January 07, 2004

In Code

from - smijer

Flannery
In Code: A Mathematical Journey, by Sarah and David Flannery

I simply cannot say enough good things about this book. Sarah Flannery, with gracefully acknowledged help from her father David, describes for readers her own brush with academic fame and the single-minded research that only comes from a heart-felt passion. It brought her to the pinnacle of scientific success while still a teenager in Dublin, Ireland. The passion is infectious, and Ms Flannery knows just how to tease out the logophile in each of us.

She introduces us to herself and her familiar (if still quirky) family, and the education she received by saturation at home. One cannot help but make comparisons between the Flannery's precise mathematical instruction and the Weasely family's (that's of the Harry Potter line, if you don't know) ubiquitous use of magic. Rigorous, maybe. Boring? Never. A fantasy suitable for youngsters and oldsters alike: yes, but, unlike the Weasely's, a potential reality as well.

After sharing some of the favorite logic puzzles and teasers that she was suckled upon, Sarah moves on. With humility and good humor uncharacteristic of a person of the same age in America, Sarah introduces her readers to the basics of number theory and its application in computer cryptography.

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She tells us of her interest in creating a cryptographic method for a regional science competition, and how it dovetailed nicely with the extracurricular studies where she was immersed. She traces the project from its beginnings as a hunch she shared with a collegue in her cooperative education program to its culmination as a mature piece of scientific research and a potentially earth-shaking discovery.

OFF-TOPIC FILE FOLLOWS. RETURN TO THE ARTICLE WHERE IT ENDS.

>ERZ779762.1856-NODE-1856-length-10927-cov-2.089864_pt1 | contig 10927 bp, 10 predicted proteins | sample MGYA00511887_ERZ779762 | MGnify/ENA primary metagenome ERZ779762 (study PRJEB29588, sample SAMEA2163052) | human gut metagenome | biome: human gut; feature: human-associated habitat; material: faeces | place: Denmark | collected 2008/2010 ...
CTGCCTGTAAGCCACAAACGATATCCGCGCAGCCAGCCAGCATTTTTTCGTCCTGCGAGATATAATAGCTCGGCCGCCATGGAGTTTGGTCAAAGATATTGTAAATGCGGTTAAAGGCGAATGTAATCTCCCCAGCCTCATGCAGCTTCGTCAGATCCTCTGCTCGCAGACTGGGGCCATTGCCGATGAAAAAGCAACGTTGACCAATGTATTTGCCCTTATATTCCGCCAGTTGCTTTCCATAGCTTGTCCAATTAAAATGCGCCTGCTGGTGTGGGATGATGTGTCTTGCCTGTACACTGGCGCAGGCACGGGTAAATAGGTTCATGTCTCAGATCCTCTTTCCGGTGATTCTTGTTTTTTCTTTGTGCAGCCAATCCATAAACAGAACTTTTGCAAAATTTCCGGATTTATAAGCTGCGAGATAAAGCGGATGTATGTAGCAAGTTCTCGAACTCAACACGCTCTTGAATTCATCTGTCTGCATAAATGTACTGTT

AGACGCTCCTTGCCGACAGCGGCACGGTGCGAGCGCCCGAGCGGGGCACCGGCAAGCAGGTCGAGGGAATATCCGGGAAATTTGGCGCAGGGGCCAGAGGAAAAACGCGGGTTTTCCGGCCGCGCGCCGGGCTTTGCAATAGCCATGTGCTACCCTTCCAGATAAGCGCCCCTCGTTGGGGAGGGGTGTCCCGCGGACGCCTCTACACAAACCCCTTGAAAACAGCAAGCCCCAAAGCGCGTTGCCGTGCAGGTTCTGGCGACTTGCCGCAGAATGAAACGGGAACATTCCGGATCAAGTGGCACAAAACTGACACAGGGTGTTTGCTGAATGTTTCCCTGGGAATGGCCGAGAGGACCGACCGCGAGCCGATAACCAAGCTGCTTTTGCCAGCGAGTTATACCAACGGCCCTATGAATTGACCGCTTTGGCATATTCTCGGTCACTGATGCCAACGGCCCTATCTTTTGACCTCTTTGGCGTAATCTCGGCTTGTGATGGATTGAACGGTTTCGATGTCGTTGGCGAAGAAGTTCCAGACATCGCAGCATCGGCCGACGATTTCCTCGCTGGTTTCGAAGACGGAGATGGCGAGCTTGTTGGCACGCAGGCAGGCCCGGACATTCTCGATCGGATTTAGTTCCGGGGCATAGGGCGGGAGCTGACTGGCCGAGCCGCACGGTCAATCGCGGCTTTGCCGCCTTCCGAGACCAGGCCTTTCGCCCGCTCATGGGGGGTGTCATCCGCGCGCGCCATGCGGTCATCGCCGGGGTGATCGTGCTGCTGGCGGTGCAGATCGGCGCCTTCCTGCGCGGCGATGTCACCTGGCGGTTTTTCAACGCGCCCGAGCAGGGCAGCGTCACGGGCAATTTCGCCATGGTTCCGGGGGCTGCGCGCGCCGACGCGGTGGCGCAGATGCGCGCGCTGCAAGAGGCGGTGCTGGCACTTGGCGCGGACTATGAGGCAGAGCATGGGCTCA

She shares with us the unearthly exhilaration of earning accolades and awards for her work, without ever giving the appearance of unseemly pride or of false modesty.

This book is a fascinating and educational read for anyone - including the "math challenged", and including people you would normally consider might be too young to care much about whether a number is prime.

Buy it. Read it. Leave it out for the youngsters to get their greedy hands upon. This book receives a 10 out of 10. Buy from your local independent book-seller.





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Posted by smijer at January 7, 2004 08:50 PM
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